A distrusting heart, a miscommunication — these are things to which we can chalk up so many of our “offended” moments. Most of the time, people we love are not out to hurt us. (More on this idea in yesterday’s post — check it out here.) But… what about the times when they are?
I’m coming to the blog this morning with scars & stories, and I bet you are, too. You may even have fresh cuts from a pain that hasn’t healed yet. We all bear witness to some ugly moments, because life is messy. Relationships are bundles of joy & pain that we won’t ever be able to untangle. Even the most life-giving people we know will leave us with bumps & bruises along the way. That’s just what happens when imperfect hearts collide. And I used to be okay with that, strolling through life knowing that people would accidentally hurt me at times.
The problem came when I stumbled into some wounds that were very much on purpose. To have people that I loved deeply inflict hurt of the same depth made me confused. Wounded. Withdrawn. And certain that bitterness was allowed in times as painful as those. Maybe even expected, encouraged.
It wasn’t. With each passing week, I was less proud of the contents of my heart. The bitterness had captured my thoughts and stolen my joy. I thought that using sour thoughts to build a wall around my heart was the safest way to keep offenders from getting close to it again. And then I sat inside that wall, lonelier than ever. Really, the only person isolated was me.
In that pain, I learned a truth that profoundly changed things: We will never be able to control someone’s choice to be offensive. But we can always choose whether or not to be offended.
I’m not saying to ignore your hurts. Please hear me, friend: when your heart is hurting, take steps to heal, to restore, to bind up what’s broken. Most likely, the offender in your story didn’t take that advice. Instead, they bled until their whole heart was infected with the pain, & it spilled out onto you. The timeless “hurt people hurt people” adage has stuck around for so long because it’s fundamentally true. But you & I can stop the pattern. Storing up bitterness will eventually cause you to become the very person you are so hurt by today. So when they extend hurt, extend love back.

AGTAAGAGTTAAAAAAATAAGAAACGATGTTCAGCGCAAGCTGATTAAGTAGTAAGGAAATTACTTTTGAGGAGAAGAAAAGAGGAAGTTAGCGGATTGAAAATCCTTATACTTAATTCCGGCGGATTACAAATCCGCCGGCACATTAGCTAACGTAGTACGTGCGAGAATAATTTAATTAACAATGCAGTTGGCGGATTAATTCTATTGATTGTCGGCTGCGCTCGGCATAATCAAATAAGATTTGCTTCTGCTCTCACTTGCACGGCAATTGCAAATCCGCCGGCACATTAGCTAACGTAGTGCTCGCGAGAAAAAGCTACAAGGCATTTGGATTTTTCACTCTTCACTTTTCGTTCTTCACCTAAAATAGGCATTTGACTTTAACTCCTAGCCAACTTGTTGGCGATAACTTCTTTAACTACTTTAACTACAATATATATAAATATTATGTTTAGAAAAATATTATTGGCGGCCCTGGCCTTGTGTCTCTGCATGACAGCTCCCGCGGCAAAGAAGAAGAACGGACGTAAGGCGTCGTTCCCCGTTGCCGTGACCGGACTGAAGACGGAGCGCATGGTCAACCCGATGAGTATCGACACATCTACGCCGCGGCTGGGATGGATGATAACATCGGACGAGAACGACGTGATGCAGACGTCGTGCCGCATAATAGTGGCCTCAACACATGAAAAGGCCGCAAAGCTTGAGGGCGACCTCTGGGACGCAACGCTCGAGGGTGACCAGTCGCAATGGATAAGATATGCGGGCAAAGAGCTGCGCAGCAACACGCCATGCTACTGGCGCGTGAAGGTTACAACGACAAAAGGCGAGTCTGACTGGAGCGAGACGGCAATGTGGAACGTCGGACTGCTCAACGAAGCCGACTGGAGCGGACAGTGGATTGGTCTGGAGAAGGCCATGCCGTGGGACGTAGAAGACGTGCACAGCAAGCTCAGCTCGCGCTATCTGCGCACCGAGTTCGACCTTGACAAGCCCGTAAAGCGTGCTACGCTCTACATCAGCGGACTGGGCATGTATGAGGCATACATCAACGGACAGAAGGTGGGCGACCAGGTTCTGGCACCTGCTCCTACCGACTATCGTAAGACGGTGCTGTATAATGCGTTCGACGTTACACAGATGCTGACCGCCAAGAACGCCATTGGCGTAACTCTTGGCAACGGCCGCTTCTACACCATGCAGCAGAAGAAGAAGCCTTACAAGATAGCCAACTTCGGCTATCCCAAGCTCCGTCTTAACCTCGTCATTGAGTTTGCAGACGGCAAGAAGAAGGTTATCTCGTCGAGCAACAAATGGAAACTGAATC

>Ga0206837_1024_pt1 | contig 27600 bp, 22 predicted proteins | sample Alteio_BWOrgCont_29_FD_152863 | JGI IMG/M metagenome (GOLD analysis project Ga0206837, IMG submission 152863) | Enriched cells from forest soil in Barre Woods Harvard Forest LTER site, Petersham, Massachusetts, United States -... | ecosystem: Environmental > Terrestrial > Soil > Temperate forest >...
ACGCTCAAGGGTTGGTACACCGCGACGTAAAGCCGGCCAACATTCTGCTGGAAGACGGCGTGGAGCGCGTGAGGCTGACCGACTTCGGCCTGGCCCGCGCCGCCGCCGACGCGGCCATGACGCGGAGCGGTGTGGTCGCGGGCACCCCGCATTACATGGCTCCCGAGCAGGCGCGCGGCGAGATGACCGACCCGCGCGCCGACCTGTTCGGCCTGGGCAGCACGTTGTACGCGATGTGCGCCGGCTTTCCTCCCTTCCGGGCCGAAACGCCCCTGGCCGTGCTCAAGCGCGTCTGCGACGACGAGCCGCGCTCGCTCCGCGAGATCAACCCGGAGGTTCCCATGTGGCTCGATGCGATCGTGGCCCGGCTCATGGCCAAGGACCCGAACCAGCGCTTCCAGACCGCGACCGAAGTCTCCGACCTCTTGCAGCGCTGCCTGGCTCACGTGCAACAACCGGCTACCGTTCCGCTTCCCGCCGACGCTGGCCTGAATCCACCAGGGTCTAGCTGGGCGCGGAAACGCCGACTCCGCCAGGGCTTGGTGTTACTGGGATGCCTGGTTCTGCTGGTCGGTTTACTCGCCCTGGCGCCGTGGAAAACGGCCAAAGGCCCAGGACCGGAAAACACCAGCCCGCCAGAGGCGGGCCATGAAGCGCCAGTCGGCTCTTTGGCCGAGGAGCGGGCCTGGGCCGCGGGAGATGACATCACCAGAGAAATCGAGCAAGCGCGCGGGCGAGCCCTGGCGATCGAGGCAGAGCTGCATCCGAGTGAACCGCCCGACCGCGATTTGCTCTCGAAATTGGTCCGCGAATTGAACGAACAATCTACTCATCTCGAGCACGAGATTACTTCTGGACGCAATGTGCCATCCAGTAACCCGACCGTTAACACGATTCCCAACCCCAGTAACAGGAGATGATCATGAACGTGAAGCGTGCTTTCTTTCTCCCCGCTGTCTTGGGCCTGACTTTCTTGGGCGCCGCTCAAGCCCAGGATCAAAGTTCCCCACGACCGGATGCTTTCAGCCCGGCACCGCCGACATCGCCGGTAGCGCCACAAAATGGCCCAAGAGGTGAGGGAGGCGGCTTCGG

To love in the face of misunderstanding is hard. To love in the face of intentional hurt seems almost impossible. Remember, another person’s actions are indicative of their heart — your response is indicative of your own. When someone chooses to inflict pain, that’s a window into their heart. When I choose to cultivate bitterness over that pain, it’s a window into mine.
If you looked into the window of my heart, I hope you’d find grace extended into every circumstance, love that doesn’t even make sense, kindness & forgiveness rooted so deeply in me that bitterness can’t find a place to settle in. The bottom line: it’s a choice. I choose not to be offended. And you can, too.